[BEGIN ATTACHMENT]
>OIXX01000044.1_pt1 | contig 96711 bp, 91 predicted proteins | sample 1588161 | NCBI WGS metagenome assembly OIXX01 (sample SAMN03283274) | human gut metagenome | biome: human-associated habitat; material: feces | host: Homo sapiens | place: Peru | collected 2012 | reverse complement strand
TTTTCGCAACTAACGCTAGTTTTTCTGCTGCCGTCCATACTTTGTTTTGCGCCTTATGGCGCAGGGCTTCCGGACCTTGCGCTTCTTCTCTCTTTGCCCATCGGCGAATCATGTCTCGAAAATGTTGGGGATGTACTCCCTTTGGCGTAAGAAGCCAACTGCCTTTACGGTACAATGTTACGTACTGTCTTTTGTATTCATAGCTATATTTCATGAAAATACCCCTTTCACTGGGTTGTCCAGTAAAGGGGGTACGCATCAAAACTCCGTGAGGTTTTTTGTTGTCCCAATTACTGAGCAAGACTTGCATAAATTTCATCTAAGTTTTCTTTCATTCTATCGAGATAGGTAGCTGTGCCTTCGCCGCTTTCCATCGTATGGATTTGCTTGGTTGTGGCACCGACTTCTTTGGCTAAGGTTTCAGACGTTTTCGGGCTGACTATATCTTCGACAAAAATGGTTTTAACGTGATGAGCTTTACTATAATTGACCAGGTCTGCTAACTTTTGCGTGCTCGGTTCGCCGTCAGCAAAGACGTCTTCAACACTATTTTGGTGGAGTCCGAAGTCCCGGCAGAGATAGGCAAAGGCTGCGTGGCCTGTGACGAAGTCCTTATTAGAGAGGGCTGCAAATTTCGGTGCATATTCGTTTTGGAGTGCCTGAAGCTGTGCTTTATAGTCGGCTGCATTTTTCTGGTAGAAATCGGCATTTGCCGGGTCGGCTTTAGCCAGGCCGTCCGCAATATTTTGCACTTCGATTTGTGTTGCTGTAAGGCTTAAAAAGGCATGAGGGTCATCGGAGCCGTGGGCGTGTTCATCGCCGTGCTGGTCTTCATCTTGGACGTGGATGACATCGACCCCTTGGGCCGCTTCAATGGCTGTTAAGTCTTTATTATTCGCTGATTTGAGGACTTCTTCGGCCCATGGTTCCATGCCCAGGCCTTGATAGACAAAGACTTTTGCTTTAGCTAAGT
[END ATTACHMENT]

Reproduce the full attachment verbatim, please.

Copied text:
>OIXX01000044.1_pt1 | contig 96711 bp, 91 predicted proteins | sample 1588161 | NCBI WGS metagenome assembly OIXX01 (sample SAMN03283274) | human gut metagenome | biome: human-associated habitat; material: feces | host: Homo sapiens | place: Peru | collected 2012 | reverse complement strand
TTTTCGCAACTAACGCTAGTTTTTCTGCTGCCGTCCATACTTTGTTTTGCGCCTTATGGCGCAGGGCTTCCGGACCTTGCGCTTCTTCTCTCTTTGCCCATCGGCGAATCATGTCTCGAAAATGTTGGGGATGTACTCCCTTTGGCGTAAGAAGCCAACTGCCTTTACGGTACAATGTTACGTACTGTCTTTTGTATTCATAGCTATATTTCATGAAAATACCCCTTTCACTGGGTTGTCCAGTAAAGGGGGTACGCATCAAAACTCCGTGAGGTTTTTTGTTGTCCCAATTACTGAGCAAGACTTGCATAAATTTCATCTAAGTTTTCTTTCATTCTATCGAGATAGGTAGCTGTGCCTTCGCCGCTTTCCATCGTATGGATTTGCTTGGTTGTGGCACCGACTTCTTTGGCTAAGGTTTCAGACGTTTTCGGGCTGACTATATCTTCGACAAAAATGGTTTTAACGTGATGAGCTTTACTATAATTGACCAGGTCTGCTAACTTTTGCGTGCTCGGTTCGCCGTCAGCAAAGACGTCTTCAACACTATTTTGGTGGAGTCCGAAGTCCCGGCAGAGATAGGCAAAGGCTGCGTGGCCTGTGACGAAGTCCTTATTAGAGAGGGCTGCAAATTTCGGTGCATATTCGTTTTGGAGTGCCTGAAGCTGTGCTTTATAGTCGGCTGCATTTTTCTGGTAGAAATCGGCATTTGCCGGGTCGGCTTTAGCCAGGCCGTCCGCAATATTTTGCACTTCGATTTGTGTTGCTGTAAGGCTTAAAAAGGCATGAGGGTCATCGGAGCCGTGGGCGTGTTCATCGCCGTGCTGGTCTTCATCTTGGACGTGGATGACATCGACCCCTTGGGCCGCTTCAATGGCTGTTAAGTCTTTATTATTCGCTGATTTGAGGACTTCTTCGGCCCATGGTTCCATGCCCAGGCCTTGATAGACAAAGACTTTTGCTTTAGCTAAGT